Monday, August 22, 2016

What does it mean to say that 'Walmart has a crime problem'?

Bloomberg Businessweek has a new cover story out, titled Walmart's Out-of-Control Crime Problem is Driving Police Crazy. The article is fascinating--in part because of how wrong it is.

Although the reporting is interesting, the article's conceptual premise is not well-established, leading to some confusion about the causal relationship between Walmart and crime. Let's dive in.

The article makes the following claims, which I'll take in turn:
  1. There's a huge amount of crime at Walmart stores
  2. Local police departments and stakeholders notice that fact
  3. Walmart could easily remedy the situation with different funding and policy choices
  4. Police (and maybe the article's authors) are annoyed that they don't see faster progress

There's a huge amount of crime at Walmart

This is the most straightforward claim, but also the most complicated, upon which the entire premise of the article relies.

Right off the bat it's worth noting that descriptions and anecdotes about individual crimes and situations do not constitute a representative data set. Journalism is all about details and texture, which is great, but in terms of justifying the claim that Walmart has a crime problem, they are not enough.

The crime statistics that are included are mostly presented without context: a local police call log is 126 pages long (compared to what?); there were hundreds of thousands of petty crimes at Walmarts this year (compared to what?); there is almost one violent crime every day at Walmarts around the country (compared to what?).

The one comparative statistic, between police calls from Tulsa's Walmarts and Tulsa's Target stores, is instructive. What is the takeaway here, exactly? The article pushes a narrative that Walmart is especially ineffective and unconcerned by crime, but perhaps Target is simply very effective or focused on crime-control. Certainly Target--as mentioned later in the piece--serves a higher-end consumer base. Would it be a surprise if charging higher prices resulted in fewer customers from crime-prone groups, resulting in less crime? Maybe Target's Tulsa locations are at lower-risk for crime, as the article implies. These questions are asked but not answered.

The failure to clearly define Walmart's 'crime problem' is reminiscent of the mini-scandal a few years ago over worker suicides at Apple's Foxconn factories in Shenzhen. In this controversy, anecdotal data created a media splash that was later undermined by comparative analysis showing that suicide rates were actually lower among Foxconn workers than in similar population groups.

The Bloomberg article's total absence of any mention of crime rates--as opposed to absolute statistics--is bewildering given their centrality in academic and applied crime analysis. It leads to the question: does Walmart really even have a crime problem, compared to other retail businesses? Who knows!

Walmart is a huge corporation, with thousands of stores, tens of thousands of employees, hundreds of thousands of customers, millions of square feet of retail space, and billions of dollars in revenue. Is their per-customer rate of shoplifting especially high? Per-hour-spent-on-premises? What is the rate of murder or violent crime compared to other businesses, residences or public spaces? Does Walmart report and prosecute illegal activity at higher or lower rates compared to other businesses? Who knows!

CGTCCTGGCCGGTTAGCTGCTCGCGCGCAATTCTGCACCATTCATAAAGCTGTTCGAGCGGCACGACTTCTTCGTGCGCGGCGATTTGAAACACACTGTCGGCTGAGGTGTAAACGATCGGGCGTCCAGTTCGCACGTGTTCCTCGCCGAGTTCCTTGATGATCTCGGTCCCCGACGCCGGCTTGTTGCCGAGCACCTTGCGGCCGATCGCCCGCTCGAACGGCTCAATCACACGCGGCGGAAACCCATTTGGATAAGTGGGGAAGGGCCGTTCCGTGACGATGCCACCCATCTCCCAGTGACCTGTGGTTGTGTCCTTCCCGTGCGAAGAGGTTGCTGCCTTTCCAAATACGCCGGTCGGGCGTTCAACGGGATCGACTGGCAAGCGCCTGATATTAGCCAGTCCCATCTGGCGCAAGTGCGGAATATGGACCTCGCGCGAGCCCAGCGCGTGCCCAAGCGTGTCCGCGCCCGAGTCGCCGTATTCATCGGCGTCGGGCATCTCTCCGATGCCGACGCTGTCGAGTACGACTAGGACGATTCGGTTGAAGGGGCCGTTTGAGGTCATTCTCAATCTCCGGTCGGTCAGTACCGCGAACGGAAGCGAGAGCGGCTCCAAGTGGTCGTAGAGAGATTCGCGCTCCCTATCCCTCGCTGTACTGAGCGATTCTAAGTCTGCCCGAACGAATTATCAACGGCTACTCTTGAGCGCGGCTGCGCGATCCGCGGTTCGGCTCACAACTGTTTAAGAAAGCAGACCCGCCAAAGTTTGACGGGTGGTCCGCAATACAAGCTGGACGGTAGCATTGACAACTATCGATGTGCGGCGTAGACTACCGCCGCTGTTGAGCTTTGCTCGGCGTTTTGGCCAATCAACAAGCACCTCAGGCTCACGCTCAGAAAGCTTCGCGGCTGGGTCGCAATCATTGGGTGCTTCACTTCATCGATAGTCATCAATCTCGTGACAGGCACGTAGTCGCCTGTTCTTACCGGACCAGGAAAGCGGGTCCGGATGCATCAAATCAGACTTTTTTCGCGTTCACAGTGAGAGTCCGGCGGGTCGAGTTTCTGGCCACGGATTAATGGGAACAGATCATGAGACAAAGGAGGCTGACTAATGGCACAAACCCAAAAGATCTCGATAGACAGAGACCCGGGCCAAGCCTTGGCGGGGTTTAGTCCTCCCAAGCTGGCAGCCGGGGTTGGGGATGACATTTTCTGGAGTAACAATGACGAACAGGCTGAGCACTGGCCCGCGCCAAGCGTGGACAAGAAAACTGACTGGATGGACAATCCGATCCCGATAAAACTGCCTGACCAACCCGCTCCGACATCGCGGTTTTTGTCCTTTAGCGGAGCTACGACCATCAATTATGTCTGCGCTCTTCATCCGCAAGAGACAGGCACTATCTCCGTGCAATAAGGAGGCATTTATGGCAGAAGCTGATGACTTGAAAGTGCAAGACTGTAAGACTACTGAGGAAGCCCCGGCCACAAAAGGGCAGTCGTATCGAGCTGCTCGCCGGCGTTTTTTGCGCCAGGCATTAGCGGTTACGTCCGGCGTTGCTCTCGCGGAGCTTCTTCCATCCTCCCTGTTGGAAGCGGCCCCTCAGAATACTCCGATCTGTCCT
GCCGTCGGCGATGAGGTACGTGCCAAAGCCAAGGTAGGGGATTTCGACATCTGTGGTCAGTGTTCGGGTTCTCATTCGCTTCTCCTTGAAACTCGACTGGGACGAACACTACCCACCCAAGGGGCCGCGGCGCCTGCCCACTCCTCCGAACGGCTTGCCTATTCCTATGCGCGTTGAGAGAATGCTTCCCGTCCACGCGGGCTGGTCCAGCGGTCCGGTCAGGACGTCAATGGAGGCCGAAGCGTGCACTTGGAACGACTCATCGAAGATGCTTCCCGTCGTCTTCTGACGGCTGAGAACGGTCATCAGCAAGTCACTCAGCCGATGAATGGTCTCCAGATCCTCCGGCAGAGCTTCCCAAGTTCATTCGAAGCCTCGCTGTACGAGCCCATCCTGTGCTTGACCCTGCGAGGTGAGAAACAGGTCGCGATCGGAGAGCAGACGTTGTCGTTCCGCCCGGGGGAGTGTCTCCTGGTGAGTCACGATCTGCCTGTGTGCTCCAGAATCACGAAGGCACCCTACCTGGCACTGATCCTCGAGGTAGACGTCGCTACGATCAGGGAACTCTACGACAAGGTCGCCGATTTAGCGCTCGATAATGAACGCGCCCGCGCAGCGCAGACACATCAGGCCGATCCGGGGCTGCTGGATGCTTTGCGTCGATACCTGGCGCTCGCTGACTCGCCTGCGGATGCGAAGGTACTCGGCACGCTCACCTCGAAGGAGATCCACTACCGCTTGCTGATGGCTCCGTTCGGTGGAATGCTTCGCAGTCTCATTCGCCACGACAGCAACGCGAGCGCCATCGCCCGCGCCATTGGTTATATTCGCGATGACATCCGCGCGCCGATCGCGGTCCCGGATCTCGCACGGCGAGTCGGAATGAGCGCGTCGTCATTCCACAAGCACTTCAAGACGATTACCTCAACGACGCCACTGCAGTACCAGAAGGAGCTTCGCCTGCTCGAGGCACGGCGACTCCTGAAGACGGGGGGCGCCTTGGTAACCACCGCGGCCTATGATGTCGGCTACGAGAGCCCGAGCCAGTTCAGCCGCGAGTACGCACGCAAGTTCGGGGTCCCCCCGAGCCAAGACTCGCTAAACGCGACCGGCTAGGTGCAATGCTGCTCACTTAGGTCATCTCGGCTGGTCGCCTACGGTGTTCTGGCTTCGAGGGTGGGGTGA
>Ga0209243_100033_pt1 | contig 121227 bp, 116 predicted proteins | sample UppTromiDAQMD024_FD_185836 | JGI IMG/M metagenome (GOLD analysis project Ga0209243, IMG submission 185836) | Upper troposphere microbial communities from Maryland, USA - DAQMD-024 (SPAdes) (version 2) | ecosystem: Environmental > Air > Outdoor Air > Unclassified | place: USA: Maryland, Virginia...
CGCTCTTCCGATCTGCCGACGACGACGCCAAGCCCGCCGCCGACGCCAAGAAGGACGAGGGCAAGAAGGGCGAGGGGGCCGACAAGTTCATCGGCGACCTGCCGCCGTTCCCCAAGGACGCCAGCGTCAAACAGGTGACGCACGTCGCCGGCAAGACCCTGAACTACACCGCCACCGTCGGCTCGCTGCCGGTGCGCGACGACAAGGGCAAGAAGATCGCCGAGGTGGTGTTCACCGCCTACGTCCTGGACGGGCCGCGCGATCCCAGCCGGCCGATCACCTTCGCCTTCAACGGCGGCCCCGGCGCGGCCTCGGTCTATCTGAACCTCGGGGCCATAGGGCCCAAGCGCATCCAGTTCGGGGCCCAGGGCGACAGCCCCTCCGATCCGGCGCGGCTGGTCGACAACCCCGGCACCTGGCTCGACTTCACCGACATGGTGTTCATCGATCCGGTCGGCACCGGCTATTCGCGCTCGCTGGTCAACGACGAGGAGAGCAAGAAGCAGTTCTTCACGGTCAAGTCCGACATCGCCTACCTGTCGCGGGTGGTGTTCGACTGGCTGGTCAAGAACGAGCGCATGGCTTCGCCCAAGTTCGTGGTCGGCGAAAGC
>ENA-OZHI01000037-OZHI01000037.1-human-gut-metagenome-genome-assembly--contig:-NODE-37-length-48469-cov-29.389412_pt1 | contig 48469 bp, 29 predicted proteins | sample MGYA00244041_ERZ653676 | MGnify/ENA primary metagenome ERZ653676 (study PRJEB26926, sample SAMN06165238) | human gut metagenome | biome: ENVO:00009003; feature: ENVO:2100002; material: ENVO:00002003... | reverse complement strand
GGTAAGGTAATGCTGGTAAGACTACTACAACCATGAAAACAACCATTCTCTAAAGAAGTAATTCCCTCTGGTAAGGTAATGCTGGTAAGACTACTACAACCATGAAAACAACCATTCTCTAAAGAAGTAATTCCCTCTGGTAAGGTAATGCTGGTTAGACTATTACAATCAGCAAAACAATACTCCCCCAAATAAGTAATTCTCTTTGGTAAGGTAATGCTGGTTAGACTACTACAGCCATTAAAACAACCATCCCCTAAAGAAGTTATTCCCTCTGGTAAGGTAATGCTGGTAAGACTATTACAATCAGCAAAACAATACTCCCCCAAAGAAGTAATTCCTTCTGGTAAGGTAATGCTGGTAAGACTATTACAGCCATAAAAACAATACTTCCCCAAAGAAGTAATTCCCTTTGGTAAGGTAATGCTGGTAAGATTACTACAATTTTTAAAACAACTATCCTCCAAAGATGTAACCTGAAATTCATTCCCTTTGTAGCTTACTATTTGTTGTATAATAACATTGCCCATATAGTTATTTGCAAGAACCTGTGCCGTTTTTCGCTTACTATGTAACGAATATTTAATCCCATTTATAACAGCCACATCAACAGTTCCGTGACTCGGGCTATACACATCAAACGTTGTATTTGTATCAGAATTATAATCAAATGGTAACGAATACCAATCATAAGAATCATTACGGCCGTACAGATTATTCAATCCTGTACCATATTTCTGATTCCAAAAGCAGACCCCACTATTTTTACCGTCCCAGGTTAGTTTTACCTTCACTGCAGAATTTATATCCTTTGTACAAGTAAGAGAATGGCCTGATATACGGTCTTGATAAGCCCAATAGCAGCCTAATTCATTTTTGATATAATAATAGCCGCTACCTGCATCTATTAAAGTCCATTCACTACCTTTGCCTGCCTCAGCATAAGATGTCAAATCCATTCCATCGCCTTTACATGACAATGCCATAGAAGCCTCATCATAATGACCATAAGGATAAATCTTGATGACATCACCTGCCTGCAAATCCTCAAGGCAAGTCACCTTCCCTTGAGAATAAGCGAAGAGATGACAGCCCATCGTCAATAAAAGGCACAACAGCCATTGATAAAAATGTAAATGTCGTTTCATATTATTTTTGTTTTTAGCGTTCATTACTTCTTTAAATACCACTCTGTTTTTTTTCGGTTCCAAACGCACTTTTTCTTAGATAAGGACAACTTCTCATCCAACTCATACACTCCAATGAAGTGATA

Local police departments and stakeholders notice crime at Walmart

Although local police officials might not know the actual crime facts in a rigorous statistical sense, some have apparently noticed something. That makes sense. Walmart is, after all, huge. In countless cities and jurisdictions across the country, the forces of zoning, land use, financing rules, regulation and political incentives have effectively ceded all public space and physical retail to suburban big box stores.

What we have being reported in this article is basically the mother of all selection bias effects. Setting aside the fact that journalists at Bloomberg--whose sourcing is overwhelmingly corporate rather than blue-collar--probably came to this story because Walmart itself is making a big push to reduce crime, the impression that Walmart has a crime problem is understandable.

If a huge proportion of retail activity and social interaction occurs at Walmart (especially if among disproportionately at-risk groups not subscribing to Amazon Prime), then naturally we would expect crime to occur there also.

In a recent article for Strong Towns' Big Box series, I made the case that big box stores are often blamed for social problems that actually have deeper structural causes, such as public policy, economics, technology and population demographics. Attributing crime to the institutional qualities of big box stores--or to Walmart specifically--is a much tricker causal inference challenge, and unfortunately Bloomberg fails in its identification strategy. Bloomberg sees crime at Walmart, and assumes Walmart is to blame. Wrong!

Walmart could easily remedy the situation with different funding and policy choices

The article quotes an expert saying that reducing crime at Walmart is easy: they just have to spend more money on better cameras, data systems and higher wages for better employees. Perhaps that's true. But this claim irks me for two reasons.

First, the sorts of core trade-offs that are suggested--higher wages, more capital investment, higher agenda priority for crime--are almost exactly the things that every competitive business specializes in. Strip away everything else, and the almost literal definition of a market economy is private businesses innovating via a Hayekian discovery process disciplined by profits.